As I've previously mentioned, I am using David Hartwell's The Dark Descent in my "Murder, Madness, Mayhem" class. It's one of my all-time favorite anthologies -- beautifully organized, with a selection of stories from various genres and eras, many of the stories allowing all sorts of discussion-fueling comparison, making it not just a great read, but a particularly valuable teaching tool.*
I had the students read "My Dear Emily" on the same day they were to read J. Sheridan Le Fanu's "Schalken the Painter" and Charlotte Perkins Gilman's "The Yellow Wallpaper". The idea was to talk about gender roles in the stories, since we've been talking about how writers use various elements in their fiction -- setting, plot, character, etc. (this course is, after all, supposed to be partly an intro to lit class). The students have become, even in a short time, more attentive readers, and now I'm trying to throw in some of the interdisciplinary elements required of the class, hoping to get the students to look at the texts as, among other things, cultural artifacts, since one of the main questions fueling the course is: Why would anybody write this sort of stuff? What do representations of murder, mayhem, and madness do, and why are they so common in so many different sorts of art? How do writers represent violence, and are there moral implications to those representations?
"Schalken the Painter" and "The Yellow Wallpaper" lend themselves well to such discussion, but though "My Dear Emily", a vampire story first published in F&SF in 1962, and reprinted various times (see the comments at this entry at Ellen Kushner's LiveJournal -- note Graham Sleight's information about the two endings; here I'm discussing the original magazine ending, since that's what's included in The Dark Descent, but I expect I'll be writing more about this story in the future...)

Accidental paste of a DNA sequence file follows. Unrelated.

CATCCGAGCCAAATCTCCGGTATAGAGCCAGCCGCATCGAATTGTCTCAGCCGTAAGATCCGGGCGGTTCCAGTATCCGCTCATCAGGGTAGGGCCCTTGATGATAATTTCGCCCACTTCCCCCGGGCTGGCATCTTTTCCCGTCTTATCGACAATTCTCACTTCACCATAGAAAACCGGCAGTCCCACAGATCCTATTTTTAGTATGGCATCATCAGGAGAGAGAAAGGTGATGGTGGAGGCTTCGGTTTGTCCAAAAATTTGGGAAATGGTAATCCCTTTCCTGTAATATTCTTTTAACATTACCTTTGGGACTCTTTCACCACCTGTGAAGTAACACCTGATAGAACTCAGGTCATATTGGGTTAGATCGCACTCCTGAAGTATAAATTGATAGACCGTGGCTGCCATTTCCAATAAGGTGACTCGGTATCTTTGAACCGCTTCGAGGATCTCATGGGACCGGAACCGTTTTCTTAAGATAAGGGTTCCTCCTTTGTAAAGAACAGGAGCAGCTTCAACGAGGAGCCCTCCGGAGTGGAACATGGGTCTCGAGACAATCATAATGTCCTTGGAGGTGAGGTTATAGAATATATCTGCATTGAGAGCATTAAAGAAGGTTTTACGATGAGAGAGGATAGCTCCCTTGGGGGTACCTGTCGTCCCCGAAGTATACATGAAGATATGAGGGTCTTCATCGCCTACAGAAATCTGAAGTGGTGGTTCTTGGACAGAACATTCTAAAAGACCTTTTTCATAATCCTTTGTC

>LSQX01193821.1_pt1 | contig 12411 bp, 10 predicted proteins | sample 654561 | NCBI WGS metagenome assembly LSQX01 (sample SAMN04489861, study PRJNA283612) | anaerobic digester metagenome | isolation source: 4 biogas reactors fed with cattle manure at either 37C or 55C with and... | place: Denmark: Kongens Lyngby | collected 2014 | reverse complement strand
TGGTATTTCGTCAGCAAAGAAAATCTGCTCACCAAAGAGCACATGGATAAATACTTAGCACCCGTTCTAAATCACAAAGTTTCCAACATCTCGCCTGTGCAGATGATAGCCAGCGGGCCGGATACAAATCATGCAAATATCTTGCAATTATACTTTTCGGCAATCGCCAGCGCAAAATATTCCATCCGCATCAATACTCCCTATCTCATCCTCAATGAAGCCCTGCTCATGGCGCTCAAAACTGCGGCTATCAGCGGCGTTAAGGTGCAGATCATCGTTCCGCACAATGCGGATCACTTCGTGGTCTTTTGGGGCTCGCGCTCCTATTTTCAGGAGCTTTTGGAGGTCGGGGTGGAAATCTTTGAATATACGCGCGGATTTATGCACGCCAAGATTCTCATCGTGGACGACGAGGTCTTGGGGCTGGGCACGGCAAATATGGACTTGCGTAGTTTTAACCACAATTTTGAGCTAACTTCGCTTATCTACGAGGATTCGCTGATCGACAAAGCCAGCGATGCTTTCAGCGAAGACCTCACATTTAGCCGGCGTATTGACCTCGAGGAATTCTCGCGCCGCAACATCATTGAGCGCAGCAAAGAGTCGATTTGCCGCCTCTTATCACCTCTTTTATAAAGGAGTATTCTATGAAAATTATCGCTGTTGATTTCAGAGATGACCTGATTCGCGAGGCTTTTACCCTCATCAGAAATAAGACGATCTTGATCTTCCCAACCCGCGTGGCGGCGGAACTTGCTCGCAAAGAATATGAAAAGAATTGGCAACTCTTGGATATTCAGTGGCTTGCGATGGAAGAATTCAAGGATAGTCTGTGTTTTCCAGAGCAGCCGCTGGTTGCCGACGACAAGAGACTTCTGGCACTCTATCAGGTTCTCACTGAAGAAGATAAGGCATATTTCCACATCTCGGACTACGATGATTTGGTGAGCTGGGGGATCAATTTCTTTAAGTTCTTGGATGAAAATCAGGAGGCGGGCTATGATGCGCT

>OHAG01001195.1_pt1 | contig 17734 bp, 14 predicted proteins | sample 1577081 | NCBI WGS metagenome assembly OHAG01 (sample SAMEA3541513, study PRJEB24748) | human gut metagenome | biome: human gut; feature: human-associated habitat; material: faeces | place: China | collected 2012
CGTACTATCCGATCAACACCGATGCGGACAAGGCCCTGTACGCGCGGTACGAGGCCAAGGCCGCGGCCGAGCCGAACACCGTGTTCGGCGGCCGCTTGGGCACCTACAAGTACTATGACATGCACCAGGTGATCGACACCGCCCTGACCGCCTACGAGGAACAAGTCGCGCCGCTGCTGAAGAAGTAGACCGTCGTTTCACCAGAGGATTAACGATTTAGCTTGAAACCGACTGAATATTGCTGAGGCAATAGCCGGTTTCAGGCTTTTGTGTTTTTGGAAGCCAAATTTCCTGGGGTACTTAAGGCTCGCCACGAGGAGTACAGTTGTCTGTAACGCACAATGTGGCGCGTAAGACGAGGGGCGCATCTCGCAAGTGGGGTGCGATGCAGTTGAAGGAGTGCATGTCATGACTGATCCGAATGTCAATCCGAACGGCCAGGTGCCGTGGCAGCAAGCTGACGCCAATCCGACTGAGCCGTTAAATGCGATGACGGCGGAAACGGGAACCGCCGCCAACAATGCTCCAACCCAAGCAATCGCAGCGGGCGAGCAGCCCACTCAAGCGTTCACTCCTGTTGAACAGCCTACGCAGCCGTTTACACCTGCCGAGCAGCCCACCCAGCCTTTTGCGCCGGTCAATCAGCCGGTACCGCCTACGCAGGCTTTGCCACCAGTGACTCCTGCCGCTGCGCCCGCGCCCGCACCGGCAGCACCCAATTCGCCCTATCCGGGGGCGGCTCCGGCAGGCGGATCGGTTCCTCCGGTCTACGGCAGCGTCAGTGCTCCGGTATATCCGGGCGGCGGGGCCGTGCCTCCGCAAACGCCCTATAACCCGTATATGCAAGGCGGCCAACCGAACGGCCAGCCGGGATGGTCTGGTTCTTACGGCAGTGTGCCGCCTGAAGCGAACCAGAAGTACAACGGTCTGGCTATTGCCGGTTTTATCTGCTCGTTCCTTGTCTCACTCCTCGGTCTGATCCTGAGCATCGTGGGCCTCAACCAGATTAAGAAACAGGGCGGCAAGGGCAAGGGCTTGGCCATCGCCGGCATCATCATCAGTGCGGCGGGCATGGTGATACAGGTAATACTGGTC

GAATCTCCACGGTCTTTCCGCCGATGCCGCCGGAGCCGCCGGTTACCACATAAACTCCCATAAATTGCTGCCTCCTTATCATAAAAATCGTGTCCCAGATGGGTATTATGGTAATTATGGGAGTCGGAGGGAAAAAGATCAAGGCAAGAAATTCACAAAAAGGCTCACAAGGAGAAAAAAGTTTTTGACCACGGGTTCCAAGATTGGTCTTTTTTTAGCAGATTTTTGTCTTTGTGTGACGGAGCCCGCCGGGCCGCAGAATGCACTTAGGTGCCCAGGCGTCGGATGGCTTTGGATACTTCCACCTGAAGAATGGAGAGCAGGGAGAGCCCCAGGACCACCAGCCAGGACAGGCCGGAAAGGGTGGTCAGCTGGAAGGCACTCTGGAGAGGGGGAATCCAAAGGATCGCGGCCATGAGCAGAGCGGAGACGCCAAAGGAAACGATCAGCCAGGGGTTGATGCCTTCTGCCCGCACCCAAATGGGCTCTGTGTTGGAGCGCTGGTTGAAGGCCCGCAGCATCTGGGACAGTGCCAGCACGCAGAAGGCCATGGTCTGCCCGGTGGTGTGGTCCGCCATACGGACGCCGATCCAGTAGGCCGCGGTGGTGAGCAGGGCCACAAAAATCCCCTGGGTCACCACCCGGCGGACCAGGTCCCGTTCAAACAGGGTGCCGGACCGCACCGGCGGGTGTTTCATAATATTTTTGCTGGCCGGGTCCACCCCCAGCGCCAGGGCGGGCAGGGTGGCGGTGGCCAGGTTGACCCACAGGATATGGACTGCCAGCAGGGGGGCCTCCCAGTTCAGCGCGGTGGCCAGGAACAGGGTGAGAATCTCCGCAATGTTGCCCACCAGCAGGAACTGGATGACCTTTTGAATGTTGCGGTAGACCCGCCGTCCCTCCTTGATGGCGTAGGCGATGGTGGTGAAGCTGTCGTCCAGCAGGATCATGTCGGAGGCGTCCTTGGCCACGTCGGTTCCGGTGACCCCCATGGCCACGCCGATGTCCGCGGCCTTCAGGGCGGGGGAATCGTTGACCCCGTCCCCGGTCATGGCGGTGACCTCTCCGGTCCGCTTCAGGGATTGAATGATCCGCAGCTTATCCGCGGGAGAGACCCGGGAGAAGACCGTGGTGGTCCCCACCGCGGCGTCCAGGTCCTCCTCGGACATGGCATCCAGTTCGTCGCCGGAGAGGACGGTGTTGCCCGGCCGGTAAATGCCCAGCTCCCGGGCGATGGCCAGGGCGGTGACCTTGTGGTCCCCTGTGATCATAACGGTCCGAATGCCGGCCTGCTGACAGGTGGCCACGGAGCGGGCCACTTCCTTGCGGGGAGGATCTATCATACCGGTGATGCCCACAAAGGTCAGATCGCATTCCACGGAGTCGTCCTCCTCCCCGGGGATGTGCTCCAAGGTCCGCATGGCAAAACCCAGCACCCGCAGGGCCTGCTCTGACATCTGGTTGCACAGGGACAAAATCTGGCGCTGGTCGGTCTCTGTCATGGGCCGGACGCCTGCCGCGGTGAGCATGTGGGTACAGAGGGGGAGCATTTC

"My Dear Emily" has been well discussed from a feminist viewpoint by Jeanne Cortiel, so I won't venture into that territory here -- what interests me about the story at the moment is its use of pronouns.
I've had a strange relationship to Russ's writing, and much of that strange relationship comes, it seems to me, from exactly that -- her writing. Even in her earliest work (and "My Dear Emily" is relatively early), she is an extraordinarily precise stylist in a manner comparable to Thomas Disch and Samuel Delany, and I find myself responding to her work in a way similar to how I seem to respond to Disch -- a passionate admiration for some individual short stories and an inability to appreciate many of the novels. In fact, the techniques that hold my interest within the condensed space of the short fiction may be what prevent me from appreciating the longer fiction. The precision and care of Russ's prose, the intelligence of her formal structures, the intellectual rigor of her purpose -- these qualities carry me through certain stories, giving a real intellectual pleasure, while in a novel-length work they suffocate the pleasure I am able to draw from them, making the reading more dutiful than enjoyable.